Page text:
There was a right-wing military coup in Uruguay in June 1973. On 22 October 1975 Massera was arrested. The details are contained in a submission to the Committee on Foreign Relations, International Human Rights Treaties Hearings Before the Committee on Foreign Relations, United States Senate heard in 1980 [25]:-
The author claims that her stepfather José Luis Massera, professor of mathematics and former Deputy to the National Assembly, was arrested on 22 October 1975 and held incommunicado until his detention was made known in January 1976. She claims that he was denied the right of 'habeas corpus' before the civil and military courts and that an application to the Commission on Respect for Human Rights of the Council of State went unanswered. On 15 August 1976 he was tried by a military court on the charge of "subversive association" for being one of the leaders of a banned political party. The author further states that her stepfather suffered permanent damage as a result of torture. In her letter of 4 August 1977 she states that, having been forced to remain standing with his head hooded for long hours, he lost his balance, fell down and broke his leg which was not immediately taken care of, resulting in that leg being now several centimetres shorter than the other one. The author further submits that her stepfather remains imprisoned and that in his double quality as former Deputy and as an accused tried for a political offence, he has been deprived of all his political rights by a Government decree.

The author claims that her mother, Martha Valentini de Massera, was arrested on 28 January 1976 without any formal charges and that in September 1976 she was accused of "assistance to subversive association", an offence which carries a penalty of two to eight years imprisonment. She was not allowed to receive visits until November 1976, but had again been taken to an unknown place at the time of the submission of the communication in February 1977. In a subsequent letter of 6 June 1979 the author states that her mother was tried by a military court and sentenced to three and a half years imprisonment due to expire on 28 July 1979. Having been subjected to ill-treatment during her detention, her mother had furthermore suffered from the inadequate diet and the prevailing state of unhealthy working conditions, so that her health had been weakened.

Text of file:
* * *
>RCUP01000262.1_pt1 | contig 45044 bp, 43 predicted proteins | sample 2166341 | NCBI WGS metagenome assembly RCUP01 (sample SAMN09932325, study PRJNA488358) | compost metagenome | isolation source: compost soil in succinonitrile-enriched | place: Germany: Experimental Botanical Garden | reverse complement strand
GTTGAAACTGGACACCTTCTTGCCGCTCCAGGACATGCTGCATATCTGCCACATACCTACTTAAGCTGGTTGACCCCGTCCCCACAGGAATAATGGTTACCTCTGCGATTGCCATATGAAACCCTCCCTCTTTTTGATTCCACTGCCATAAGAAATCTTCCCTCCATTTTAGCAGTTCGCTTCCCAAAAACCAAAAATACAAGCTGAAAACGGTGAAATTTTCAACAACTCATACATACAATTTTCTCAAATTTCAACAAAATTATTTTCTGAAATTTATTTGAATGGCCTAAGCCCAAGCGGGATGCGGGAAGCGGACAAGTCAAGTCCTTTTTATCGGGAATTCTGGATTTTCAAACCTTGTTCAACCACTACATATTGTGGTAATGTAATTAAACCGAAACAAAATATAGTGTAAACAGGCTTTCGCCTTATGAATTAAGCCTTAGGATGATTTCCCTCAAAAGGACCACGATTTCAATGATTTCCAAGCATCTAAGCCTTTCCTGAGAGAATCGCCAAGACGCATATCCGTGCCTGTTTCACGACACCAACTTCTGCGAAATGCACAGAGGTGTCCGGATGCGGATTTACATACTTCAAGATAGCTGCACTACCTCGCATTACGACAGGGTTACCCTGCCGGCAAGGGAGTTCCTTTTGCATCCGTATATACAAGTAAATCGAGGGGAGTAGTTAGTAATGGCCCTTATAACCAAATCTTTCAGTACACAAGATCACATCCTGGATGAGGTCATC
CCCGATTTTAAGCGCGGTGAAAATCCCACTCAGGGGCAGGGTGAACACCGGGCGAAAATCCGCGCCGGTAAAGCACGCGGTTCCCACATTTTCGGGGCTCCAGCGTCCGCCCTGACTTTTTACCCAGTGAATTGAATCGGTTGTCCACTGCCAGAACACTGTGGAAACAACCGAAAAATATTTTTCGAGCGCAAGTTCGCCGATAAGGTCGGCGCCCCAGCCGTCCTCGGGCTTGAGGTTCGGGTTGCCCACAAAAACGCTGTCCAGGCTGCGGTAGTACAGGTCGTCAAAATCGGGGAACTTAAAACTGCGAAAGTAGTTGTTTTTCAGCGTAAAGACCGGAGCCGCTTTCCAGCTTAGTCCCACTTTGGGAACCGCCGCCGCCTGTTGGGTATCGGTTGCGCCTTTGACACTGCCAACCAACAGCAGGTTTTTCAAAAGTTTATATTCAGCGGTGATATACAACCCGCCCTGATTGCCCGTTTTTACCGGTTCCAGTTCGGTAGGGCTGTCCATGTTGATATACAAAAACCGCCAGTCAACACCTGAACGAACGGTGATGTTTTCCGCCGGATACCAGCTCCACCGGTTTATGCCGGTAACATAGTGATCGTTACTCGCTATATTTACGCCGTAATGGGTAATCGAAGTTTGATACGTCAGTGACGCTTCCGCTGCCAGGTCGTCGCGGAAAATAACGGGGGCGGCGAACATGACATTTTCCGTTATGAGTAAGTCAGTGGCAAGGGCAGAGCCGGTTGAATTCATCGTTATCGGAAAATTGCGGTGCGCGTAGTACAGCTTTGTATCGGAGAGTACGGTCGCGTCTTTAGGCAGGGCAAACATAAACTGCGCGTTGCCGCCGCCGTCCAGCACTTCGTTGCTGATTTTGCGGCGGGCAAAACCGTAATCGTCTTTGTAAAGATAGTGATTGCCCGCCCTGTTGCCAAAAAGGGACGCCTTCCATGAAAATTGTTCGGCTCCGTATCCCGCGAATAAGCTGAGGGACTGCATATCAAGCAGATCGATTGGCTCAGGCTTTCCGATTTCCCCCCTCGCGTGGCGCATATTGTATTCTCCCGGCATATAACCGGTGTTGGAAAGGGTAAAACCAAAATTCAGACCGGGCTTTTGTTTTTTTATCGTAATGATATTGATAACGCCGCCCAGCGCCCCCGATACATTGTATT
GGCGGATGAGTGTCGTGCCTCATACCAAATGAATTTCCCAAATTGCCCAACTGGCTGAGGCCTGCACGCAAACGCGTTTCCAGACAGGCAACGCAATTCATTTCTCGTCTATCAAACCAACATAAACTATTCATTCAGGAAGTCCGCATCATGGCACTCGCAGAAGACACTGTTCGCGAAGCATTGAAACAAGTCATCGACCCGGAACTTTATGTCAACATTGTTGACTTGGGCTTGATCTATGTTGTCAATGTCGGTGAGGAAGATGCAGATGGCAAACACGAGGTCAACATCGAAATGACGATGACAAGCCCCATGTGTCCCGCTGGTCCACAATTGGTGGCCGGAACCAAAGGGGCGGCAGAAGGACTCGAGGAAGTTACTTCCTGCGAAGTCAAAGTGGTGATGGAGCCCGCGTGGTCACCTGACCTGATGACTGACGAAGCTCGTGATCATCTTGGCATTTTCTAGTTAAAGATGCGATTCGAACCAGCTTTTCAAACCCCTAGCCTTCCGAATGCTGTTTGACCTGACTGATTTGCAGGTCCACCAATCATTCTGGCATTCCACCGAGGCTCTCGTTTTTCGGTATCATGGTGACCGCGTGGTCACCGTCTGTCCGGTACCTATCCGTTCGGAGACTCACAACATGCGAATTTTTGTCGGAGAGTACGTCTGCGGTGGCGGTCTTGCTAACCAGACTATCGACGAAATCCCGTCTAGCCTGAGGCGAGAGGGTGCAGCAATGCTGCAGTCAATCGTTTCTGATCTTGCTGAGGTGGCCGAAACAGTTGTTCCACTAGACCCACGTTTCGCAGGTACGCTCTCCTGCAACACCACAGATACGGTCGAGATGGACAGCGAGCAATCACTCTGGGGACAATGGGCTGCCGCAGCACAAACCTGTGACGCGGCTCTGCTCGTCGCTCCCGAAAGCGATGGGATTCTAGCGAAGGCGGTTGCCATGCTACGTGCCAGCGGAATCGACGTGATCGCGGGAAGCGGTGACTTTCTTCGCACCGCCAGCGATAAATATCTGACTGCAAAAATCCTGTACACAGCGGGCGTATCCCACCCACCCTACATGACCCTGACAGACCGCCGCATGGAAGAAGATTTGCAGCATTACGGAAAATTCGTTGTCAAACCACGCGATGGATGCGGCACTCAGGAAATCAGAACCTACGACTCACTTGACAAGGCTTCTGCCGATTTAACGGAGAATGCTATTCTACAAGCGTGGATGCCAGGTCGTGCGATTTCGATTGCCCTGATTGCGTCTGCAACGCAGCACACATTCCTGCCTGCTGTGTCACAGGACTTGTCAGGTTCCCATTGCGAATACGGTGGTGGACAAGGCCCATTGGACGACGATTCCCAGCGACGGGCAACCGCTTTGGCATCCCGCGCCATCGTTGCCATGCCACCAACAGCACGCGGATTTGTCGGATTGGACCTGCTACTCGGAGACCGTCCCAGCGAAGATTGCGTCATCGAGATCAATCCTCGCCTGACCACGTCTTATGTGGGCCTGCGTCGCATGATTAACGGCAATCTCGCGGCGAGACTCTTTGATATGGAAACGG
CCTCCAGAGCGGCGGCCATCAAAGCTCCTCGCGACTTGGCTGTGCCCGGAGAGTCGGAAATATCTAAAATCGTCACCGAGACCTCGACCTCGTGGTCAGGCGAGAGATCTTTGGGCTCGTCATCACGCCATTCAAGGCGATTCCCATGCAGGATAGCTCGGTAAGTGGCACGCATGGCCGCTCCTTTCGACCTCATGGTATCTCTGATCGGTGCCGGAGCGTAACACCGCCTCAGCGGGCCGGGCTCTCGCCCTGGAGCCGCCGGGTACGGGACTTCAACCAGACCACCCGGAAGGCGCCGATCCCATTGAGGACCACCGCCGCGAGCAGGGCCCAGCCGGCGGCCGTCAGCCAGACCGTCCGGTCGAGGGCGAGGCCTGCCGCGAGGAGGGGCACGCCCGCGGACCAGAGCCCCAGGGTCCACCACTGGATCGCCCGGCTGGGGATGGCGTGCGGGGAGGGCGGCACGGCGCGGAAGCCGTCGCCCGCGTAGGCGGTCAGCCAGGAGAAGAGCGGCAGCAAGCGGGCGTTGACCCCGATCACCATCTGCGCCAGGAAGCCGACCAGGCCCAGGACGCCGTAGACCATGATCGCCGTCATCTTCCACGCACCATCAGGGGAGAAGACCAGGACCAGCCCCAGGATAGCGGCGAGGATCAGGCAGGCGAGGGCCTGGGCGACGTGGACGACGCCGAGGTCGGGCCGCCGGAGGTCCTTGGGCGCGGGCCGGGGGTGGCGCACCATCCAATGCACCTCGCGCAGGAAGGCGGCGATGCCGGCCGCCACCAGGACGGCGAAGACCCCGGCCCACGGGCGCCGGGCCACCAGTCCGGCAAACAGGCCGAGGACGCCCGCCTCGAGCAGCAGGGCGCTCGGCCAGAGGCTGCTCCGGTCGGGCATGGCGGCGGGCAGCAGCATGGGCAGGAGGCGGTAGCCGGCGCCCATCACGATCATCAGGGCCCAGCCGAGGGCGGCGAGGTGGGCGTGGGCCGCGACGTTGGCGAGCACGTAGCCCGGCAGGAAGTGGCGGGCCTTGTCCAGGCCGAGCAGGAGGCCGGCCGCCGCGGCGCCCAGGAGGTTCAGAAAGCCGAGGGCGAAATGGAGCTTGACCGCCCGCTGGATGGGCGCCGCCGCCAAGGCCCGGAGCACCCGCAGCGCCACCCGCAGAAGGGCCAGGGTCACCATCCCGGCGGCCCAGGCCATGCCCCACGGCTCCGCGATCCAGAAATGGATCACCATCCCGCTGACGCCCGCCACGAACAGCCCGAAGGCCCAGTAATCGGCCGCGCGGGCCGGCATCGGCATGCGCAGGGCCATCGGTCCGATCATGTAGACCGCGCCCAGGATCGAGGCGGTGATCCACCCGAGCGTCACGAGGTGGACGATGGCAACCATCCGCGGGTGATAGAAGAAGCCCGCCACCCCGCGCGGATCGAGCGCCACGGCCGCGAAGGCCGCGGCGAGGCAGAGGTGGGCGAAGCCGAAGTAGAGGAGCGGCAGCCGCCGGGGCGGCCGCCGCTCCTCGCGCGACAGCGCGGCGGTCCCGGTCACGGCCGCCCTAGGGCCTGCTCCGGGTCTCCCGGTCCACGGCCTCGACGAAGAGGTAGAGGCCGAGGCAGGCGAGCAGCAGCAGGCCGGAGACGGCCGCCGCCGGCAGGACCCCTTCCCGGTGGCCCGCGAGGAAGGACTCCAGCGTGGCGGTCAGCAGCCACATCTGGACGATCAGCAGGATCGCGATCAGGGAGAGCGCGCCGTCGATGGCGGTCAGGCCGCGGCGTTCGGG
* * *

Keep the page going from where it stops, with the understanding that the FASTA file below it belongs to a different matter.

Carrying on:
Massera was released on 3 March 1984 after appeals by the American Mathematical Society, the Cuban Society of Mathematicians, the European Parliament, 50 Nobel Prize winners, members of the Austrian Parliament, members of the Australian Parliament and a large number of mathematicians and scientists from Mexico, United States, Spain, France, Great Britain, West Germany and Japan. Michel Broué and Gérard Gonzalez-Sprinberg write [4]:-
A vast movement of international solidarity formed for his release. Laurent Schwartz and Jean Dieudonné travelled to Montevideo for this purpose, on behalf of the Committee of Mathematicians.
For Massera's own description of his prison experiences, see THIS LINK.

Many universities had shown their support by awarding Massera honorary degrees while he was in prison, including: "La Sapienzia", Rome, Italy (1978); Humboldt University, Berlin, Germany (1980); University of Nice Sophia Antipolis, Nice, France (1981); Benemérita Universidad Autónoma de Puebla, Puebla, Mexico (1982); Universidad San Francisco de Quito, Quito, Ecuador (1982); International University of La Paz, La Paz, Bolivia (1983); the University of Havana, Havana, Cuba (1983), Autonomous University of Mexico, Toluca, Mexico (1983), University of Budapest, Budapest, Hungary (1984), and the Federal University of Rio de Janeiro Rio de Janeiro, Brazil (1984).

After his release from prison, Massera traveled to Europe in 1985 and personally received his Honorary degrees from the Universities of Budapest, Nice, Berlin and Rome. He was appointed again to his position as Professor of Mathematics at the Institute of Mathematics and Statistics in Montevideo. In 1991 he received the title of Doctor Honoris Causa from the University of the Republic in Montevideo and the following year he was elected to The World Academy of Sciences based in Trieste, Italy. In the second half of the 1990s, he organised Marxist seminars at the Sorbonne and other academic centres. In 1998 he gave the lectures ([17], [18], [19]) from which we have quoted.